Articles, Essay

Now Hiring: Interview Principles to make Better Selections

hiringHire the Best Person for the job, not just the best interviewer!

In a large, risk-averse bureaucracy there is a tendency to create processes that try to minimize risk. In our hiring process we have reduced the job interview to one that values fairness over effectiveness. Every applicant is asked the exact same questions in the exact same order. Followup questions are verboten. If the applicant doesn’t understand the question, the interviewer repeats the question verbatim.

It’s as if we don’t really want them to work here.

Our most valuable resource is high quality people. To continue our success, we must continue to find, recruit, and hire the best possible people to do the essential work we do. It is inconsistent with this goal to conduct interviews in a manner that doesn’t contribute to it. Too often, our interviews are cold, uninviting, and exhausting. We must change that.

The following principles and guidelines are helpful steps in the right direction.

Guiding Principles

  1. The first PURPOSE of the interview is to predict whether or not a candidate will perform the job well.
  2. The second PURPOSE of the interview is to make the candidate want to work here, even if we don’t select them. Every interaction with the candidate should take place with this in mind.
  3. Check your bias. Don’t rely on first impressions. Use ALL the information available to you to make a hiring decision.
  4. Don’t weight the interview more than other data sources. We aren’t hiring professional interviewers, we are hiring professionals of all kinds to do a variety of challenging things.


  1.  Do your homework. Know what you are looking for this specific job. Structure your interview around learning whether each candidate will perform the job well. Prepare questions and probing questions in a way that will help determine probability of success.
  2. Set the scene to make candidates feel welcome. If your interview room looks like a Senate Confirmation Hearing you are doing it wrong. Candidates who have a positive experience will encourage others to apply, even if they aren’t hired.
  3. Get them to like us and want to work here. Conduct the interview in as casual a manner as possible. A few tips:
    • It’s ok to answer their questions (remember, they are trying to determine if they want to work for us) if they want to know more about us or don’t understand a question.
    • Use probing questions to get them to reveal a solid answer: don’t leave info on the table if a little nudge will bring it out.
    • Don’t ask a question if they already answered it. It’s awkward.
    • Rephrase poorly worded or awkward questions so they are more conversational.
    • Be friendly and give them non-verbal feedback: remember that we actually want them to like us enough to come work here.
    • Be fair with all candidates: make sure everyone interviewed gets the same chance to tell their story. That doesn’t mean we can’t chat, it means you have to pay attention to ensure each candidate covers what you’re looking for.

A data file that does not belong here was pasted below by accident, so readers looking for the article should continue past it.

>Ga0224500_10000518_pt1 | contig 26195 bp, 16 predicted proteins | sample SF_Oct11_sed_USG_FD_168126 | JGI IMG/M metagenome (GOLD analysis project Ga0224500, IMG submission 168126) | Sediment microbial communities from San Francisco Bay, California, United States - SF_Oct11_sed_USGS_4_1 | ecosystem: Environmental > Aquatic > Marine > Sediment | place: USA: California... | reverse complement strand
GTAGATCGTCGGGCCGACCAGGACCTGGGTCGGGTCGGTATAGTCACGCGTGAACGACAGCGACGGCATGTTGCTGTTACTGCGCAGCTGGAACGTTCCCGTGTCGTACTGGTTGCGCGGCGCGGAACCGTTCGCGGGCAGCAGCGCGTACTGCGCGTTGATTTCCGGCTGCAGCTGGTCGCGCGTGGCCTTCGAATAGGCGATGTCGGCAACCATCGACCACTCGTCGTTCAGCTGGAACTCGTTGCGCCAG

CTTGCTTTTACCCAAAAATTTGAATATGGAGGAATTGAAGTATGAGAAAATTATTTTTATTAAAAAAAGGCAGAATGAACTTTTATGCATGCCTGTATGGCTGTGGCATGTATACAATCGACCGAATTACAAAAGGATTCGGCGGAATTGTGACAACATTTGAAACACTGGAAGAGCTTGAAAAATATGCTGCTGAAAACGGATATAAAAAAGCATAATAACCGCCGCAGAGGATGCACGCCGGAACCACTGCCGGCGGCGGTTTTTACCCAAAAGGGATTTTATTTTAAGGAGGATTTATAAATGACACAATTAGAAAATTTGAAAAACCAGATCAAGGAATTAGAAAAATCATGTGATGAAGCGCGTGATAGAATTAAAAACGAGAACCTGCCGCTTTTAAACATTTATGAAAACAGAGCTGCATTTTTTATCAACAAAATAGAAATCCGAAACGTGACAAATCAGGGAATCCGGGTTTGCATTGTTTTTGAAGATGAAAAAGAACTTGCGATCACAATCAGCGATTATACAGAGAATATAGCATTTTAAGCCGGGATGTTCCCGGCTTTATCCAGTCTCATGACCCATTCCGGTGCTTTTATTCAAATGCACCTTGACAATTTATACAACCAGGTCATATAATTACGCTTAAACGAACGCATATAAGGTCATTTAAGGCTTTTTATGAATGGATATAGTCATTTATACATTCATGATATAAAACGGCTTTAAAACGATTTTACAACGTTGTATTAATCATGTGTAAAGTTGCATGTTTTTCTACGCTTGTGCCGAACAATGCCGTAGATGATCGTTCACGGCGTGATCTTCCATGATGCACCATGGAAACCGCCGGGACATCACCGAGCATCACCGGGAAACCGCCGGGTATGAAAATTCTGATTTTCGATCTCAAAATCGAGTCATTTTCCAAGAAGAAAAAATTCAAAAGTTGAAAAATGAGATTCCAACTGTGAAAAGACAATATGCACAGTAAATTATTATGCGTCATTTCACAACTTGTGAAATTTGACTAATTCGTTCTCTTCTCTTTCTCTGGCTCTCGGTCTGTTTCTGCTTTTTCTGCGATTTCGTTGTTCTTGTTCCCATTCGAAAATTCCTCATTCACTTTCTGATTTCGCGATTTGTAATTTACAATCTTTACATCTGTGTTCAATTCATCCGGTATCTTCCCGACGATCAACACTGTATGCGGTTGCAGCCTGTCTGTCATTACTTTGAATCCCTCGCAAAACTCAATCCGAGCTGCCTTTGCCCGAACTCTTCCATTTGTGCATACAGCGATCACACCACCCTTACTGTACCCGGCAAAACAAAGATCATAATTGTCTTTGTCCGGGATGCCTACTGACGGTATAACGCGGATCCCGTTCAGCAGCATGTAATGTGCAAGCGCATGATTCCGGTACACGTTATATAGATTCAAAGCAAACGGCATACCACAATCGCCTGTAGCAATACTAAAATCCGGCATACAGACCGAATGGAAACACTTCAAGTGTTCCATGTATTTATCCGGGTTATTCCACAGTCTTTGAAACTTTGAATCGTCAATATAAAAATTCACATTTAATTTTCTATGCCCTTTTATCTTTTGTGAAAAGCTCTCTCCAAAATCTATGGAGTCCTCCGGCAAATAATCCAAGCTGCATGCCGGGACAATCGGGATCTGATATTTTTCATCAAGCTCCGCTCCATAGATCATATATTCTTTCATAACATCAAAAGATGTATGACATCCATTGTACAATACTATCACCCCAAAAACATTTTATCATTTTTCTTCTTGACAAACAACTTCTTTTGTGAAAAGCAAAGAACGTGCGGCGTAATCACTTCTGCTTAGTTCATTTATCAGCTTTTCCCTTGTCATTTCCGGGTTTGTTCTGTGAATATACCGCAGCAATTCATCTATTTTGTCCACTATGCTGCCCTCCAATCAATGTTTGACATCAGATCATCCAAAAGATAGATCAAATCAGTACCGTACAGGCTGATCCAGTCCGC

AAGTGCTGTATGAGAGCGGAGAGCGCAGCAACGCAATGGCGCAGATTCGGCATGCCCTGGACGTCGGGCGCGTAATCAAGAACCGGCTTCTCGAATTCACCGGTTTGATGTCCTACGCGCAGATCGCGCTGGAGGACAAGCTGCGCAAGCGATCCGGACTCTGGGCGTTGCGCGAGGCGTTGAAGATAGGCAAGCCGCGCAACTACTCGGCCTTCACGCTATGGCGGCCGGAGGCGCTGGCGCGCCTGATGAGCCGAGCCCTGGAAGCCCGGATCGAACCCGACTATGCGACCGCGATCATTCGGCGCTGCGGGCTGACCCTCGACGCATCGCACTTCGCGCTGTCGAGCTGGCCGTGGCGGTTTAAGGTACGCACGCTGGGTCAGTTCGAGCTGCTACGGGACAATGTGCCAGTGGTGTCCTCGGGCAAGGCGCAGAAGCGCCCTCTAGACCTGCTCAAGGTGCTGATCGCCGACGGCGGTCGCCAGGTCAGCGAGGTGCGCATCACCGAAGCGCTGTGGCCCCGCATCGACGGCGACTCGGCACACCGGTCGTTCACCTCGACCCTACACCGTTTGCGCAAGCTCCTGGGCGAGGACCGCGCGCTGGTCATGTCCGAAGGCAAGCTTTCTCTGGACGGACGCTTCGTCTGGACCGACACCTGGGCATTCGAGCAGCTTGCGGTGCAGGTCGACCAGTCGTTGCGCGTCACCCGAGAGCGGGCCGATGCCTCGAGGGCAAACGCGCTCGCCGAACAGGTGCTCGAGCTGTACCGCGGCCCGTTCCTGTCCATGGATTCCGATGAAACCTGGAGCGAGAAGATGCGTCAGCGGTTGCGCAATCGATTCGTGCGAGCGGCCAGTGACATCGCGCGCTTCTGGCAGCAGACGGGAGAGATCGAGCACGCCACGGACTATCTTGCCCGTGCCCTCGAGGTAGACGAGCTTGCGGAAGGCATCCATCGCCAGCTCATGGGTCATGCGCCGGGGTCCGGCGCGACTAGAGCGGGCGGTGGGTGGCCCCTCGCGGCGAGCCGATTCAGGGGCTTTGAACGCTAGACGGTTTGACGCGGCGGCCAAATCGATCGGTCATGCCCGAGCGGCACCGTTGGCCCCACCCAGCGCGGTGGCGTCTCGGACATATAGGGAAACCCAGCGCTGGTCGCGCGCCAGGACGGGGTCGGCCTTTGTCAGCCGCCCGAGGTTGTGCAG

4. Minimize your bias. We are all human and therefore are biased about most things. Interview panels’ first bias is that they think they are good judges of character. They usually aren’t. Most interviewers assess candidates in about 15 seconds, and then spend the rest of the time looking for evidence that they were right. Here are a few ways to minimize this:
    • Consciously avoid making any judgement for 30 minutes.
    • Focus on assessing the past performance of the candidate: this is a better predictor of future success than hypothetical questions.
    • Whenever practical use a work sample (hands-on) interview. This is the best predictor of job performance.
    • Use a balanced “whole person” scorecard that assesses the whole candidate, not just their interview skills. There is no need to actually score the interview. Score the candidate and then hire the best one.
  5. Don’t let talent walk out the door. Follow up with every candidate, regardless if we picked them. No candidate should be left wondering, “What’s next?” If we didn’t select a candidate but we think they would be a good addition to the team, refer them to Workforce Management or another section. We need all the great people we can find!

Final Thoughts

Focus on finding, recruiting and hiring GREAT talent. We should not be recruiting average talent: our work is too important! We should aim to hire the best people we can. If you aim for average and miss you get lousy employees. If you aim for Rock Stars and miss, the worst you can do is average.

“You never get a second chance to make a first impression” is an ad campaign from the 1980s for dandruff shampoo. Set aside your “first impression” bias and assess each candidate fairly. First impressions don’t get the work done, high quality people do.

The current job market is not favorable to us: there is no surplus of talent out there trying to get jobs with us. Most of the best candidates already have jobs. We need to entice them to want to work here. The biggest attraction for the people we are looking for: they want to do meaningful work with high quality people. Conduct your interviews in a way that sends that message!

We have a great organization with a great mission. We need to continue to find, recruit, and hire the best people to carry it on.

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